But in these descriptors, in the public imagination of who she was and the reports of what had happened to her, one crucial thing remained missing: her name. And with her name, the fullness of her story.
Four years after the attack, Miller’s memoir, “Know My Name,” gives readers the privilege of knowing her not just as Emily Doe, but as Chanel Miller the writer, the artist, the survivor, the fighter. Published last week, Miller’s memoir is a heartrending recollection and analysis of the events surrounding her assault, the years-long court trial that ensued, and her ongoing journey to heal and transform her trauma into power and solace for other survivors. It is also, through its deeply personal insights, an incisive critique of rape culture, white privilege, and the ways in which survivors are frequently gaslit, discredited, and made two-dimensional through a flawed justice system and a relentless media cycle.
The story of her assault had been, for the most part, confined in the public understanding to the one-sided story of Stanford swimmer Brock Turner. Miller says Turner, the man who assaulted her, was frequently described in articles and court statements with language that referred to his lost potential: He was a would-be Olympian, a “baby-faced Stanford freshman,” a sheltered kid whose life would be ruined because of “20 minutes of action,” a — and this is the irony of it all — victim of his own actions who did not deserve to experience the “severe impact” of a prison sentence.
In contrast, the Emily Doe he groped and fingered and grinded against by a set of dumpsters, while she was unconscious, was depicted and critiqued through the lens of rape culture. Through cross-examinations from Turner’s defense, letters of support for Turner, and online comments, Miller writes that she was dismissed as a “party animal” who drank to the point of unconsciousness — a woman who was somehow at fault because she should have known that going to a frat party meant she’d be susceptible to assault and rape.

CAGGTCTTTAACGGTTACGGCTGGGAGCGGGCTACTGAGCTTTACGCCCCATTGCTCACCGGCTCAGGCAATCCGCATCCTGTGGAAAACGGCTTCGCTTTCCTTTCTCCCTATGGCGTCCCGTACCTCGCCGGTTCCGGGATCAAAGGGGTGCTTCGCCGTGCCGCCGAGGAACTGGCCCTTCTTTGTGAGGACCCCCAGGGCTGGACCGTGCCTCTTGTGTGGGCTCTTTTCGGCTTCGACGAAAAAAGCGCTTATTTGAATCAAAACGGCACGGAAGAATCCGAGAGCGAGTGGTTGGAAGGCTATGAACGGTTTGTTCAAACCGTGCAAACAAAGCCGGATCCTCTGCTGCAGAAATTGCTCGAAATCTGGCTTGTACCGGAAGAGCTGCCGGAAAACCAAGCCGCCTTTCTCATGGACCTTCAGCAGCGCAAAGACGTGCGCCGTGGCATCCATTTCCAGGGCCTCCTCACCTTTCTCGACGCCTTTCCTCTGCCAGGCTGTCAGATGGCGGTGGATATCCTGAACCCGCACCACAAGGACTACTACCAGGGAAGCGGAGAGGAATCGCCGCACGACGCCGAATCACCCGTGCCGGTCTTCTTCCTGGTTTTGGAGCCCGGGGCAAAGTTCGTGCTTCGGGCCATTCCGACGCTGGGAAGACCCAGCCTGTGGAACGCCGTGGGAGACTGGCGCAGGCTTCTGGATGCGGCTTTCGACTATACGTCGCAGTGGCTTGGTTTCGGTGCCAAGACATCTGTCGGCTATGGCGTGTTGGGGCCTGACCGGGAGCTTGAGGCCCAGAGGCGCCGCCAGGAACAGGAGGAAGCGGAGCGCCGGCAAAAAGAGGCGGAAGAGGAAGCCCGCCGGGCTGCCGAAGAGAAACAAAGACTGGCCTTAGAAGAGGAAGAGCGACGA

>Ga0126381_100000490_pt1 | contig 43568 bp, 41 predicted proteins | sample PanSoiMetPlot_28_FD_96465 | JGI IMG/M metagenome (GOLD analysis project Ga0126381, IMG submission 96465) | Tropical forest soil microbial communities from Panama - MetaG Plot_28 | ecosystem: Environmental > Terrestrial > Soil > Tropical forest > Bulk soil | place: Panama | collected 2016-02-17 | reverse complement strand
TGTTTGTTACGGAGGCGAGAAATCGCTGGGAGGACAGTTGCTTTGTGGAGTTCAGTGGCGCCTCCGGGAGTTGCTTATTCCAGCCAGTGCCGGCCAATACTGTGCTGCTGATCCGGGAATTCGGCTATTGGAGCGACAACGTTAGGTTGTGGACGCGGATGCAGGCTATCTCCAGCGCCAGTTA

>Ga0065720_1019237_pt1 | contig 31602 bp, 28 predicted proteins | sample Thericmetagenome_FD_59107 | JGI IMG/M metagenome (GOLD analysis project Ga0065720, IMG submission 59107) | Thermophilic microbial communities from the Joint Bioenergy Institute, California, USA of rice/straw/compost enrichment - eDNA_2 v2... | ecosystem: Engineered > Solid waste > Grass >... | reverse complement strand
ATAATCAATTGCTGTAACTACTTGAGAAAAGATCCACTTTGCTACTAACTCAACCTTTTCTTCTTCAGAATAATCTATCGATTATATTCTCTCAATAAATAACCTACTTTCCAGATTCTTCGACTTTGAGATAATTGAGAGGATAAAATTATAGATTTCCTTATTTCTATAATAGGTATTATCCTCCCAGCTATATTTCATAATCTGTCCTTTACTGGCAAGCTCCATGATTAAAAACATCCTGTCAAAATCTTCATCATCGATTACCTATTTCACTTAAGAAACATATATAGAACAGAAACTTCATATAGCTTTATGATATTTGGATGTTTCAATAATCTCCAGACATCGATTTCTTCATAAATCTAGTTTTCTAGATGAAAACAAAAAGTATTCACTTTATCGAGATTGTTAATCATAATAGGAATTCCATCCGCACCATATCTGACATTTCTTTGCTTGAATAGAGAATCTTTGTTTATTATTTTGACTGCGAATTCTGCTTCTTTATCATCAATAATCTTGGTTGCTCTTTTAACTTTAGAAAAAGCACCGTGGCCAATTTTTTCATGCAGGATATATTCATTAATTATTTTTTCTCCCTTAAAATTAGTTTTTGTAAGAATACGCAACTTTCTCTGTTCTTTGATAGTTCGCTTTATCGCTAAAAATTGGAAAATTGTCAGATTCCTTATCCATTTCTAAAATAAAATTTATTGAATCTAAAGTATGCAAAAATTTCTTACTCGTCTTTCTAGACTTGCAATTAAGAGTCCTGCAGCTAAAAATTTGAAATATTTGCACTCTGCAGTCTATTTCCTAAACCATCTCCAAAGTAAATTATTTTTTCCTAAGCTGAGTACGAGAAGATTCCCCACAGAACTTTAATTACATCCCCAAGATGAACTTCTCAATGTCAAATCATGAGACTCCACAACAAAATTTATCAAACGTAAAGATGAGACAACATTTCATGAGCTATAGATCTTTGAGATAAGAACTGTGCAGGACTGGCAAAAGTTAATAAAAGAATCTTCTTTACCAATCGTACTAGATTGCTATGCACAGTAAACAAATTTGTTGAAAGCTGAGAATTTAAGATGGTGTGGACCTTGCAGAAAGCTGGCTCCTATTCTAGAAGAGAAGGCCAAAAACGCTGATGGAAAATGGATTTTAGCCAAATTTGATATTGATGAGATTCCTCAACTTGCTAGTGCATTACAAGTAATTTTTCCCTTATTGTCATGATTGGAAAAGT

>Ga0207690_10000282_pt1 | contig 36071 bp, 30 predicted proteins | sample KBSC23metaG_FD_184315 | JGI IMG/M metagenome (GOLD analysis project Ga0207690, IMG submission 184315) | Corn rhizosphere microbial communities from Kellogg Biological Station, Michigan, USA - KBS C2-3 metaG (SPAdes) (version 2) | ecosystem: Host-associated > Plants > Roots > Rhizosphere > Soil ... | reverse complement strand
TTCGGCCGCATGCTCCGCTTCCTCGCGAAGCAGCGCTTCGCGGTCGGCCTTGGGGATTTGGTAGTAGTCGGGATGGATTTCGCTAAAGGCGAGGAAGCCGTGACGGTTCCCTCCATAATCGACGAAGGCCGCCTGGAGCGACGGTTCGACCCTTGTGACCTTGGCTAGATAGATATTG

“He was not forced to acknowledge the facts of his present. He was talked about in terms of his lost potential, what he would never be, rather than what he is,” Miller writes. “He got to be a person. Where was her redemption story? Nobody talked about the things she might go on to do.”
Through “Know My Name,” Miller begins filling in the blanks and expanding the margins. The memoir is intensely emotional and at times difficult to read. But by revisiting the damage, Miller begins to reclaim her strength.
How survivors are treated after they come forward will long be enmeshed in the fabric of the #MeToo movement, which grew in prominence a year after Miller’s victim impact statement went viral. And how perpetrators fare after being implicated or convicted — due to their own actions — can be seen as another damning testament to how privilege and power tip the scales in the fight for justice. Turner was sentenced to six months in county jail but ultimately only spent 90 days in a cell. That he was convicted for his actions is progress, yes. But Miller’s account lays bare just how far there is to go.
The safety net provided to Turner by his privilege can be neatly summarized in a sentence from his own statement to the court: “I just existed in a reality where nothing can go wrong or nobody could think of what I was doing as wrong.”
But as Miller asks: “In this system, who is untouchable? Who is disposable? Whose lives are we intent on preserving? Who goes unaccounted for?”
“For years, the crime of sexual assault depended on our silence. The fear of knowing what happened if we spoke. Society gave us one thousand reasons; don’t speak if you lack evidence, if it happened too long ago, if you were drunk, if the man is powerful, if you’ll face blowback, if it threatens your safety,” Miller writes. “The barricades that held us down will not work anymore. And when silence and shame are gone, there will be nothing to stop us.”